Displaying items by tag: diversity and inclusiveness

UAB BTS logo FINALThe student-led group partnered with the Alabama Statewide Area Health Education Centers program to distribute Pfizer vaccine doses.

Brush up on the services and resources offered by UAB Disability Support Services and meet Catherine Buttrey, the new DSS faculty advisor.

Social Work’s Colleen Fisher will examine microfinance as a way to alleviate poverty among vulnerable women in low-resource countries, and Art and Art History Associate Professor Cathleen Cummings will study and map temples from the Bhosle dynasty of Nagpur, India.

The Inclusive Language Guide, which is not meant to be exhaustive, provides definitions and examples in seven areas.

retro art streamIn May 1971, Bracie Watson, a senior majoring in biology, became the first Black student elected president of the UAB Undergraduate Student Government Association. And UAB USGA presidents continue to be changemakers — hear 2020-21 President Tyler Huang tell his story in a UAB United video and UAB News.

retro art streamFrom the appoint of Aaron L. Lamar Jr. to associate vice president and dean of Student Affairs in 1978 to being named America’s No. 4 Best Employer for Diversity by Forbes, UAB has demonstrated a long commitment to its shared value of diversity and inclusiveness.

A new mural on the first floor of the School of Health Professions building captures what it means to be a Blazer in a variety of vibrant greens, yellows and blues.

Reading level in third grade is an astounding predictor of life outcomes. Learn how one UAB partner organization prepares tutors to walk alongside struggling students.

Gayan Wijeratne, Ph.D., assistant professor of chemistry, is studying versatile molecules with heme iron centers that could be useful in new cancer therapies and greener, cheaper fuel cells. He also will use this grant to attract more high school students to higher education in science.

This year, the new President’s Award for Excellence in Shared Values honors Blazers who demonstrated one or more of UAB’s shared values in the course of their work during the extraordinary times presented by the COVID-19 pandemic.

Assistant Professor Wenli Bi, Ph.D., in the Department of Physics will expand studies in a field that could lead to new green technologies — and more opportunities for women and underrepresented minorities in cutting-edge physics.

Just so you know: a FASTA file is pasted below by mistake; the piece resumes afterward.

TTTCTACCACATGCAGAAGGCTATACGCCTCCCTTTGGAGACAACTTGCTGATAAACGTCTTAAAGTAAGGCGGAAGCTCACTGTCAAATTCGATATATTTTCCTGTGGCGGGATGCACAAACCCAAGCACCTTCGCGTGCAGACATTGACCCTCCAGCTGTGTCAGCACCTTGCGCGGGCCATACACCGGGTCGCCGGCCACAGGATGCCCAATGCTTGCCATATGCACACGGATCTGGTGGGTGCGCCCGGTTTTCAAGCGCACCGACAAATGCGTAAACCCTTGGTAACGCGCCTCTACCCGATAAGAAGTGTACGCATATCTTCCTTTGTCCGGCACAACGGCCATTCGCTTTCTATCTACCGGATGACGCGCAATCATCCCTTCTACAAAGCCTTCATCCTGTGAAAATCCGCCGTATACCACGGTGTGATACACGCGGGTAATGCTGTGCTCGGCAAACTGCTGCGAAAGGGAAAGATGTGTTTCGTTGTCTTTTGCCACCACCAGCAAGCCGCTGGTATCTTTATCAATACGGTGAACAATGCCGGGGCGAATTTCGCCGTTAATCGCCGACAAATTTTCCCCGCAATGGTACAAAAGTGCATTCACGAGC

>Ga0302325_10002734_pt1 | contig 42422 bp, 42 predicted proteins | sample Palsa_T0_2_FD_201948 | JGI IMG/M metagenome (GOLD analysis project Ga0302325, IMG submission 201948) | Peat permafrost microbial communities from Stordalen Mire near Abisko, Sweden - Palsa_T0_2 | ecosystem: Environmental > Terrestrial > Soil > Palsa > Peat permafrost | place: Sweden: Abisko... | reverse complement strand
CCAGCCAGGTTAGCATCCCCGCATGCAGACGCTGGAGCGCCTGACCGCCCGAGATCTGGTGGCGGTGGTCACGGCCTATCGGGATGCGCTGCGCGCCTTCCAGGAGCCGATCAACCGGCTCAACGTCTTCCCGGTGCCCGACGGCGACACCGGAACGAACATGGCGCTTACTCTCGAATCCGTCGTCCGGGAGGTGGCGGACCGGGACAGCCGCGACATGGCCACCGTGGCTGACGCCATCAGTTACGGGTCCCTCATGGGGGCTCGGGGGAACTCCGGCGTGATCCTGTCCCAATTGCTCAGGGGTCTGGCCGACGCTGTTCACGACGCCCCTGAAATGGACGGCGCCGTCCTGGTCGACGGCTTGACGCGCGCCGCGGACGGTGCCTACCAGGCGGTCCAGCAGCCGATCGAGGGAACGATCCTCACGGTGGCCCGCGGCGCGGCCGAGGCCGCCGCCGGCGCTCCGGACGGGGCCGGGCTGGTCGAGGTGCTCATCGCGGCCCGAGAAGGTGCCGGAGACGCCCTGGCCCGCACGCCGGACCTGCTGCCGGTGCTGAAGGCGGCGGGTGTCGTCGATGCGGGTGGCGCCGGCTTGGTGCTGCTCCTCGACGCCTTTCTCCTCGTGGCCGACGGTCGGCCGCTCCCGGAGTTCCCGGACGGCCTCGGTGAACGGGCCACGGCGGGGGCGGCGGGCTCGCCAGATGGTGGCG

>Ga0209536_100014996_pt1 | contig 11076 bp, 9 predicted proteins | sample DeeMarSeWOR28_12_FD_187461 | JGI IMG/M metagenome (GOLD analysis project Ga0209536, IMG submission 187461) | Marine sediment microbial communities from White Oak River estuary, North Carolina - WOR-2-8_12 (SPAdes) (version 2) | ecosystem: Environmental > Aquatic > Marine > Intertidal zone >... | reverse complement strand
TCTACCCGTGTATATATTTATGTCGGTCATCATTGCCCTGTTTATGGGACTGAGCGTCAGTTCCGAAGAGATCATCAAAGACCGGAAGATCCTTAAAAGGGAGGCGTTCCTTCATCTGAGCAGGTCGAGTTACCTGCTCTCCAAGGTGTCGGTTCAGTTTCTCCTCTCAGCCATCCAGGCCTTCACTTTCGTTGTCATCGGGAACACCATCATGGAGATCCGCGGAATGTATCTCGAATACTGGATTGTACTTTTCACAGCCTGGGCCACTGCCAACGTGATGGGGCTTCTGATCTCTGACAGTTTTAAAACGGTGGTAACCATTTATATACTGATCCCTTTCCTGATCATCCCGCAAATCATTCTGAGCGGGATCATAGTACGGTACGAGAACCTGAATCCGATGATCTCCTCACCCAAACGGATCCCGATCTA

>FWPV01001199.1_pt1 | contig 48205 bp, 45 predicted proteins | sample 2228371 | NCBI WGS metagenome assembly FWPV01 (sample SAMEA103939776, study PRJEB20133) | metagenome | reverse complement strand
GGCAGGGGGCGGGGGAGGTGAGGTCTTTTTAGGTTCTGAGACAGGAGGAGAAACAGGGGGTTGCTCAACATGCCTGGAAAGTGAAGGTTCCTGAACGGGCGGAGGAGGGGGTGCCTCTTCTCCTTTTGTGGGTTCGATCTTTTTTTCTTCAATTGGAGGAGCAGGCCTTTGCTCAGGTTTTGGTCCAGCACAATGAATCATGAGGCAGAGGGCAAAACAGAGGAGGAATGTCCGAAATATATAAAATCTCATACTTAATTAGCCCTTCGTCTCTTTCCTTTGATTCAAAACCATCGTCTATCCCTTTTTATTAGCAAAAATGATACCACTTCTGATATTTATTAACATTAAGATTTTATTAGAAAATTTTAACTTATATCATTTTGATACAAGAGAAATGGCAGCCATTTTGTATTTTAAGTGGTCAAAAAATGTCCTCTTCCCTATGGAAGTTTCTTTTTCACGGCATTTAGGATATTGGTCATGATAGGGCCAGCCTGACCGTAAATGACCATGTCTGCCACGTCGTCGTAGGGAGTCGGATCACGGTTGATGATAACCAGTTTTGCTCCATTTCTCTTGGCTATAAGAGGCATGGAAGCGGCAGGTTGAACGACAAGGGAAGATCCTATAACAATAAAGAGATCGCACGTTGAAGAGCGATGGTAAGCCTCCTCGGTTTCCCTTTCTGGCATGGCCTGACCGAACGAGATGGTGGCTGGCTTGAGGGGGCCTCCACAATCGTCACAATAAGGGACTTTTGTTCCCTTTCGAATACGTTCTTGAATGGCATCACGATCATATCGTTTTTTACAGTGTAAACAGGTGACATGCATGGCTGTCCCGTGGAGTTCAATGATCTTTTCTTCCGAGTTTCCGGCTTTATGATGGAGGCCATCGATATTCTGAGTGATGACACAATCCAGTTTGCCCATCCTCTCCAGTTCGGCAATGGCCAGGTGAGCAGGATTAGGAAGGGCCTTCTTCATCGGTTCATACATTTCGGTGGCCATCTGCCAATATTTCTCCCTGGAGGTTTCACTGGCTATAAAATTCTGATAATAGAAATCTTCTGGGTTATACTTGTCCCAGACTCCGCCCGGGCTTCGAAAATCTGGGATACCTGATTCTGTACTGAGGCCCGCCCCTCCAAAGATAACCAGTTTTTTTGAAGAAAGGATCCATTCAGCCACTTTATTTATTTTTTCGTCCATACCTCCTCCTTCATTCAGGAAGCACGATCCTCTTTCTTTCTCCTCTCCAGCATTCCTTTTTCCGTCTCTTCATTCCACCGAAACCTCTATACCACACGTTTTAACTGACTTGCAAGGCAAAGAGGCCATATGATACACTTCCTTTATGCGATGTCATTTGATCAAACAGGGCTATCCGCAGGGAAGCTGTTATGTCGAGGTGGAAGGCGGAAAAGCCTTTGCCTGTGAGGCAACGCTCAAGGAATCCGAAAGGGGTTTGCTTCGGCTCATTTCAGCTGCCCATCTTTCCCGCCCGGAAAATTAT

Dean Kecia Thomas, Ph.D., and four faculty explain how new and revised courses made possible by a new grant program will help students become better leaders, practitioners and citizens — and further UAB’s strategic goals.

Ashley Neyer, Education Abroad director, earned the Forum on Education Abroad’s Professional Certification in Education Abroad, which provides those who work in the global education field with specialized knowledge and expertise — all of which will guide the continued growth of UAB Education Abroad.

Each year, UAB’s official photographers capture tens of thousands of images as they document the incredible variety of events and personalities that make up our community. Here are some of our favorite photos of some of the most dramatic months in UAB history.

The first installment, “Bending the Arc: The Vote,” which tells the stories of Black people and white allies who fought for racial justice during the 1960s, is the collaborative effort of retired and current UAB employees and community partners.

Shauntice Allen, assistant professor of environmental health sciences, is the winner of the 2020 Odessa Woolfolk Community Service Award for her work to influence change in the greater Birmingham community and beyond through community engagement.

Science, medical sociology, health communication, foreign language and the social and behavioral sciences are crucial at this time of a pandemic and protests, says new College of Arts and Sciences Dean Kecia Thomas, Ph.D., who begins her tenure at UAB Aug. 1.

UAB BTS logo FINALGet a glimpse into how employees are continuing their unique and important work during UAB’s limited business operations.

It’s predicted that 68% of the world’s population will live in cities by 2050. As urban areas trend toward tech use and digitization, the coronavirus pandemic is revealing both potential pitfalls and opportunities for growth, says human rights scholar Tina Kempin Reuter, Ph.D.

Assistant Professor Ellen Eaton, M.D., an infectious diseases specialist, is leading the Jefferson County health department’s effort to reach special populations.

Many of UAB’s more than a thousand international students are facing complicated questions and challenges — but you can help.

A four-part diversity education series is being offered during limited business operations through the Campus Learning System; each course will be offered via Zoom throughout April. Registration is required.

This history of Dina Avery’s family and Tarrant’s Rushing Spring community is a lifetime of stories and experiences that influence Avery’s work with minority and disadvantaged populations today.

A semester-long series of free nutritional seminars, lunch-and-learns and cooking demonstrations is designed to help you eat — and live — well.

Erika Austin, Ph.D., associate professor in the Department of Biostatistics, was one of 12 faculty selected to receive the 2019 UAB President’s Award for Excellence in Teaching.

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